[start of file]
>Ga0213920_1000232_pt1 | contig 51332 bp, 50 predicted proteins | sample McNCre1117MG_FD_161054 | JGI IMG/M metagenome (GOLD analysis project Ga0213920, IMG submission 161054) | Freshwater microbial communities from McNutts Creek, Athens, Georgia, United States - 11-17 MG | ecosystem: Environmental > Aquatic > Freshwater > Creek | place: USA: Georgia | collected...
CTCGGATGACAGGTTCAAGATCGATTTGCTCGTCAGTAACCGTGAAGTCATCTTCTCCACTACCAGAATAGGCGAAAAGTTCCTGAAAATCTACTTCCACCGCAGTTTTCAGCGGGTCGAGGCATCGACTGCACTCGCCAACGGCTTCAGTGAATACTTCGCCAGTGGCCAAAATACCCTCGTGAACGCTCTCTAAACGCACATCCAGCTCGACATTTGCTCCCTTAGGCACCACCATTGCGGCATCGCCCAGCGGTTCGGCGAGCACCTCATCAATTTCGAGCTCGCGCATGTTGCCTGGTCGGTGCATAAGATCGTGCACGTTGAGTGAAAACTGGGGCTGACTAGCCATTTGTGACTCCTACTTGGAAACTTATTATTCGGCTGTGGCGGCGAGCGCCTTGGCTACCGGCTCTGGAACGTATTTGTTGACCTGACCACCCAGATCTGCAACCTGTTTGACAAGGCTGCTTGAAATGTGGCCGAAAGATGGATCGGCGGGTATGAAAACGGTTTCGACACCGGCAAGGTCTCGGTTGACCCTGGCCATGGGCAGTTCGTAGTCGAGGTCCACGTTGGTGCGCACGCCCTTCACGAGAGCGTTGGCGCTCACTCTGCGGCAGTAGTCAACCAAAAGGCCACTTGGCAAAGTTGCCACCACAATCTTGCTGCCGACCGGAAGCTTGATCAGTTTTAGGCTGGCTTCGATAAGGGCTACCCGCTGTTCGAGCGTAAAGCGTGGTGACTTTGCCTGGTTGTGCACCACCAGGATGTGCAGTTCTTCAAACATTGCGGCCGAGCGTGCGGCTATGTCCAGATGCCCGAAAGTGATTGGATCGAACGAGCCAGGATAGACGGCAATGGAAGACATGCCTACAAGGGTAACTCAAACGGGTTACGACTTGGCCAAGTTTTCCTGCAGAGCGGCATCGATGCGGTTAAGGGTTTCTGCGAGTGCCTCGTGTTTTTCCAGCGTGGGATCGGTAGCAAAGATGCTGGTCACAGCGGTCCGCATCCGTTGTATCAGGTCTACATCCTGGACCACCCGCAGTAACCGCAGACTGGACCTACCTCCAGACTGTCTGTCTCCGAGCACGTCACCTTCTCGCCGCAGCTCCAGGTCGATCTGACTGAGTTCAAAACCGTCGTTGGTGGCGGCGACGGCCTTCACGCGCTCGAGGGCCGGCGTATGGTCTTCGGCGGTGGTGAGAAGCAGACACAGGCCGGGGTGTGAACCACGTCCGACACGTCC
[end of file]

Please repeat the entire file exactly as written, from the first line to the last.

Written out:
>Ga0213920_1000232_pt1 | contig 51332 bp, 50 predicted proteins | sample McNCre1117MG_FD_161054 | JGI IMG/M metagenome (GOLD analysis project Ga0213920, IMG submission 161054) | Freshwater microbial communities from McNutts Creek, Athens, Georgia, United States - 11-17 MG | ecosystem: Environmental > Aquatic > Freshwater > Creek | place: USA: Georgia | collected...
CTCGGATGACAGGTTCAAGATCGATTTGCTCGTCAGTAACCGTGAAGTCATCTTCTCCACTACCAGAATAGGCGAAAAGTTCCTGAAAATCTACTTCCACCGCAGTTTTCAGCGGGTCGAGGCATCGACTGCACTCGCCAACGGCTTCAGTGAATACTTCGCCAGTGGCCAAAATACCCTCGTGAACGCTCTCTAAACGCACATCCAGCTCGACATTTGCTCCCTTAGGCACCACCATTGCGGCATCGCCCAGCGGTTCGGCGAGCACCTCATCAATTTCGAGCTCGCGCATGTTGCCTGGTCGGTGCATAAGATCGTGCACGTTGAGTGAAAACTGGGGCTGACTAGCCATTTGTGACTCCTACTTGGAAACTTATTATTCGGCTGTGGCGGCGAGCGCCTTGGCTACCGGCTCTGGAACGTATTTGTTGACCTGACCACCCAGATCTGCAACCTGTTTGACAAGGCTGCTTGAAATGTGGCCGAAAGATGGATCGGCGGGTATGAAAACGGTTTCGACACCGGCAAGGTCTCGGTTGACCCTGGCCATGGGCAGTTCGTAGTCGAGGTCCACGTTGGTGCGCACGCCCTTCACGAGAGCGTTGGCGCTCACTCTGCGGCAGTAGTCAACCAAAAGGCCACTTGGCAAAGTTGCCACCACAATCTTGCTGCCGACCGGAAGCTTGATCAGTTTTAGGCTGGCTTCGATAAGGGCTACCCGCTGTTCGAGCGTAAAGCGTGGTGACTTTGCCTGGTTGTGCACCACCAGGATGTGCAGTTCTTCAAACATTGCGGCCGAGCGTGCGGCTATGTCCAGATGCCCGAAAGTGATTGGATCGAACGAGCCAGGATAGACGGCAATGGAAGACATGCCTACAAGGGTAACTCAAACGGGTTACGACTTGGCCAAGTTTTCCTGCAGAGCGGCATCGATGCGGTTAAGGGTTTCTGCGAGTGCCTCGTGTTTTTCCAGCGTGGGATCGGTAGCAAAGATGCTGGTCACAGCGGTCCGCATCCGTTGTATCAGGTCTACATCCTGGACCACCCGCAGTAACCGCAGACTGGACCTACCTCCAGACTGTCTGTCTCCGAGCACGTCACCTTCTCGCCGCAGCTCCAGGTCGATCTGACTGAGTTCAAAACCGTCGTTGGTGGCGGCGACGGCCTTCACGCGCTCGAGGGCCGGCGTATGGTCTTCGGCGGTGGTGAGAAGCAGACACAGGCCGGGGTGTGAACCACGTCCGACACGTCC